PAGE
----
In other words, the U.S. is conveying to its allies that it will no longer intervene in low-priority areas unless its allies commit first, much like an investor waiting for the promoter to make a down payment. As in Libya, France had to take the initiative in Mali. And as in Libya, U.S. support was crucial in the four areas where France and other European countries fall short: aerial reconnaissance, targeting, air transportation and air-to-air refueling.
Unlike in Libya, though, in Mali the United States took an unprecedented step in the history of trans-Atlantic relations by considering making France pay to lease troop transport aircraft. Although this proposal was discarded, it reveals both the erosion of U.S. support and the United States' determination to signal its lack of assistance to Europeans who are in harm's way.
Moreover, there are real disagreements in the U.S. bureaucracy when it comes to assessing the threat that al-Qaida in Mali poses for U.S. interests. Following from above thus has operational and symbolic significance. Operationally, it is limited to intelligence, surveillance and reconnaissance and does not involve ground troops. Symbolically, it means backing initial and significant efforts undertaken by others.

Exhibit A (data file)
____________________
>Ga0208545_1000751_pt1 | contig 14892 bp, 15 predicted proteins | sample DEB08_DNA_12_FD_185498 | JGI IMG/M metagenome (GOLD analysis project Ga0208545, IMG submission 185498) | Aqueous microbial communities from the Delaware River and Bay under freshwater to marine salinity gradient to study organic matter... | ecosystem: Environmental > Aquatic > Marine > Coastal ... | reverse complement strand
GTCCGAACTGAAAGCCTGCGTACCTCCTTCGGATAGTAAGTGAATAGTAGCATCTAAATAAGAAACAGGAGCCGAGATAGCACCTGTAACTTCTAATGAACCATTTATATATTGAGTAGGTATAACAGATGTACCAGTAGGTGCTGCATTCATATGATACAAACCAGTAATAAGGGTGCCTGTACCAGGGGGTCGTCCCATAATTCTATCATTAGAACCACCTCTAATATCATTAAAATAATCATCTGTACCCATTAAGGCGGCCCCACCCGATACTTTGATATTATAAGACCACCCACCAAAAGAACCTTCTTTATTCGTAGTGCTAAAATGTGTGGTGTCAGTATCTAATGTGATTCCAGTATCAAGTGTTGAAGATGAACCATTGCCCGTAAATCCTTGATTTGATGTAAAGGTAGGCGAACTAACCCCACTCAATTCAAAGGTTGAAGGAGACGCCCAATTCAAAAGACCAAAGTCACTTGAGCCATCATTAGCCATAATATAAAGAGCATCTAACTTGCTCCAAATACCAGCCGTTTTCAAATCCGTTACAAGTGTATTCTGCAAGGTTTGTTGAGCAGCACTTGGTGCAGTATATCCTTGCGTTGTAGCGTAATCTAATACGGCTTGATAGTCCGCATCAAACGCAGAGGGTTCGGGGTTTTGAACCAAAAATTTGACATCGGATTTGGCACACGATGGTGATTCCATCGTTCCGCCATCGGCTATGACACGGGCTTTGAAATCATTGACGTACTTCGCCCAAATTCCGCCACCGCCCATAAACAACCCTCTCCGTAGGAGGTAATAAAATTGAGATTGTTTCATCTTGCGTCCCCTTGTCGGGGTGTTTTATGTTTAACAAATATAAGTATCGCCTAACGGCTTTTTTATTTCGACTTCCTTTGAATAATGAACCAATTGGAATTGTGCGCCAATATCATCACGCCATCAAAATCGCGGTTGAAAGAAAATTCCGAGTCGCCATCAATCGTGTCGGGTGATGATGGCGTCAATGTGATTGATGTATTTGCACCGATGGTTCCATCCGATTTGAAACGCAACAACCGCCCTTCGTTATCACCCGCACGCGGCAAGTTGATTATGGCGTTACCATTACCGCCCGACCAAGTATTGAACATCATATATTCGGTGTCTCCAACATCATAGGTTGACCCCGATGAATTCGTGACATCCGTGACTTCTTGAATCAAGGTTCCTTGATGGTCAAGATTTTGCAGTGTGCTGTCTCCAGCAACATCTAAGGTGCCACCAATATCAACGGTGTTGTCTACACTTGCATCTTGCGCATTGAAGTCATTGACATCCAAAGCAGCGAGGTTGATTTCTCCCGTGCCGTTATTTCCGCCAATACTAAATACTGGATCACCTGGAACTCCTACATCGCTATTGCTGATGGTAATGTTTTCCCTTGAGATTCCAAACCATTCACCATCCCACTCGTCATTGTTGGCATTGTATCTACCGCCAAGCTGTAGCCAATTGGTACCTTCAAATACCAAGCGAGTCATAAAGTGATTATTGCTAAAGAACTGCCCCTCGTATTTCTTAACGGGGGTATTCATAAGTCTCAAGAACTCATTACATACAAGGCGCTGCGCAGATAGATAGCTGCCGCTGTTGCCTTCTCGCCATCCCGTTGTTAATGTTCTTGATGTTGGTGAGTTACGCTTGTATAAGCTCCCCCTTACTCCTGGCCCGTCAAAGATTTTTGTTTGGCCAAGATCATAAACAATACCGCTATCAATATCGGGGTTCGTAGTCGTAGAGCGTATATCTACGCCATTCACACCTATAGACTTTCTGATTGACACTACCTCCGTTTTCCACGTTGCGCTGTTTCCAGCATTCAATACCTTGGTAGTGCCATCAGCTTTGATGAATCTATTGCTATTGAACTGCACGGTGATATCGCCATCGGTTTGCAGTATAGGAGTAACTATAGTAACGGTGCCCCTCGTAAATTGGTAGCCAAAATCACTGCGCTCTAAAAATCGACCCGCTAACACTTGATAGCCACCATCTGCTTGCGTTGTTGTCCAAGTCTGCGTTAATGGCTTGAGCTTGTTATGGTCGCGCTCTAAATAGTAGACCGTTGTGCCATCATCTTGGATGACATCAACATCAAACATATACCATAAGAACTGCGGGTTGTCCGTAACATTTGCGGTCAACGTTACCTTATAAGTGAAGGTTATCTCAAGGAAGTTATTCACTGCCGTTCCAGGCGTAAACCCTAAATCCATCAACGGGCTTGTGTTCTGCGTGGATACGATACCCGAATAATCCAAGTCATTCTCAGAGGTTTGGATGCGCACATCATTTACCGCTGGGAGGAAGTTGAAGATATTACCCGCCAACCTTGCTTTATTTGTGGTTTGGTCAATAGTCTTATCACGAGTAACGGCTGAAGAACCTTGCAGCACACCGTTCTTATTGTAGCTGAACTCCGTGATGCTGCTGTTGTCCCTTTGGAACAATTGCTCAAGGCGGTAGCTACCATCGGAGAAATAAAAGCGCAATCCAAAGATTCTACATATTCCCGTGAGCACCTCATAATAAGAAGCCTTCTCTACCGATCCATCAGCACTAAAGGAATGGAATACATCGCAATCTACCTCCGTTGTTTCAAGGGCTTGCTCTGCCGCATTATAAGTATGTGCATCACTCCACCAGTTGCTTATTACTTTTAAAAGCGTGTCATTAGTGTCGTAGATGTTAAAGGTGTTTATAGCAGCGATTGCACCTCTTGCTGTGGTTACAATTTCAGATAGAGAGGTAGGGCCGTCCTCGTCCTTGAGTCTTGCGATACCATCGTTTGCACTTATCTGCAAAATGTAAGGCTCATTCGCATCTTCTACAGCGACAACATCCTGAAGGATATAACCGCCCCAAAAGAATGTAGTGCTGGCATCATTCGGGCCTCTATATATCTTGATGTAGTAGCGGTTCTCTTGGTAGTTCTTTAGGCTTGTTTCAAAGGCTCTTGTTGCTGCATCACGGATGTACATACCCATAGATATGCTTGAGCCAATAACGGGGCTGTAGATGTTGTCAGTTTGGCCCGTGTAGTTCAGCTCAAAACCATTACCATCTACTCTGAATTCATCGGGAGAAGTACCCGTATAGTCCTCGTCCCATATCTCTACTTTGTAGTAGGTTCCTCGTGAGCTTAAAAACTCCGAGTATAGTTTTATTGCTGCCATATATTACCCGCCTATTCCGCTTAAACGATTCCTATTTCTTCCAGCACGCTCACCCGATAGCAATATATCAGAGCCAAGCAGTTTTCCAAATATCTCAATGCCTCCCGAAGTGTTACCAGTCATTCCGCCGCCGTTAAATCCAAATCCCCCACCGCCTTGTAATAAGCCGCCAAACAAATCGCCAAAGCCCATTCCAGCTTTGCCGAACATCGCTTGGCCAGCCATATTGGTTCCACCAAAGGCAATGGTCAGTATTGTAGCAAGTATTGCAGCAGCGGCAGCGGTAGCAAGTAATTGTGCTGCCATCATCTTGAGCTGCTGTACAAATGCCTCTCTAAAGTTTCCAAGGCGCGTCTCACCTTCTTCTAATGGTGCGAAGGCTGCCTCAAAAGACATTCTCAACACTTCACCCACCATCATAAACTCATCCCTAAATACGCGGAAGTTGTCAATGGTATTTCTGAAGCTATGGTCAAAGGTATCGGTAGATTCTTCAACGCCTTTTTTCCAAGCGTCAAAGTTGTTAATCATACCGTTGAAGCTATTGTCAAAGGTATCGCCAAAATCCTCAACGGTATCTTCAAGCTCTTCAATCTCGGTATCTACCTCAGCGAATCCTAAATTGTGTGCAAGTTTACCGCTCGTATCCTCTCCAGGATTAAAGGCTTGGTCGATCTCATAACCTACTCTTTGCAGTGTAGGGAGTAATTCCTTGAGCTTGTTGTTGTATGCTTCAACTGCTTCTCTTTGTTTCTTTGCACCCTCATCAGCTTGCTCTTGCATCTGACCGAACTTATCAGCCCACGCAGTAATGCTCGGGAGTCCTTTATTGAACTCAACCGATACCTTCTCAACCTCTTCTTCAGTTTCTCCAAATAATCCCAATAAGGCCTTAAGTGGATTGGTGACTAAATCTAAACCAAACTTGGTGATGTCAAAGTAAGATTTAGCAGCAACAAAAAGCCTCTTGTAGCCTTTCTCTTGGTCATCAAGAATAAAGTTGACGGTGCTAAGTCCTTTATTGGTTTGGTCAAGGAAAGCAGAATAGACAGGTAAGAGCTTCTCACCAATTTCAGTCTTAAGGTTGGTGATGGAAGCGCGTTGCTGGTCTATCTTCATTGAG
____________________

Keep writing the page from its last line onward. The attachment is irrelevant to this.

For Europe, this situation is worrying on two counts. First, it illustrates the stop-and-go dynamic undergirding U.S. politics, which can swing, in just five years, from a disturbing expansionism to an equally worrying withdrawal from the world. A jihadist Mali admittedly does not directly threaten the U.S., or at least less so than it does Europe. But does it make sense to stick to such a simple analysis after what occurred on Sept. 11, 2001?
Second, Europe persists in ignoring the need to determine under what conditions it can and should use force, not for peacekeeping but to fight potentially hostile forces. The aversion to war is one of the most serious risks that Europe currently faces.
For the French, the U.S. position will force a re-evaluation of the importance of Africa in France's global strategy, given that the government's 2008 white paper on defense clearly minimized the continent's importance, most likely to justify a reduction in France's ground forces and military budget. Moreover, it will encourage France to broach the subject of military force with its European allies.
German Chancellor Angela Merkel has been known to criticize France for being less than enthusiastic about European political union. The question is how to build Europe with states that bury their heads in the sand at the mention of the use of force while cynically admitting that France is defending all of Europe in Mali.
France must now insist on addressing the question of the use of force as a precondition to any negotiations on Europe's political integration. By showing Europe that it is following its actions from above, the U.S. will once again force Europeans to awaken from their political torpor and strategic mediocrity. The question remains whether Europeans will be willing to do so.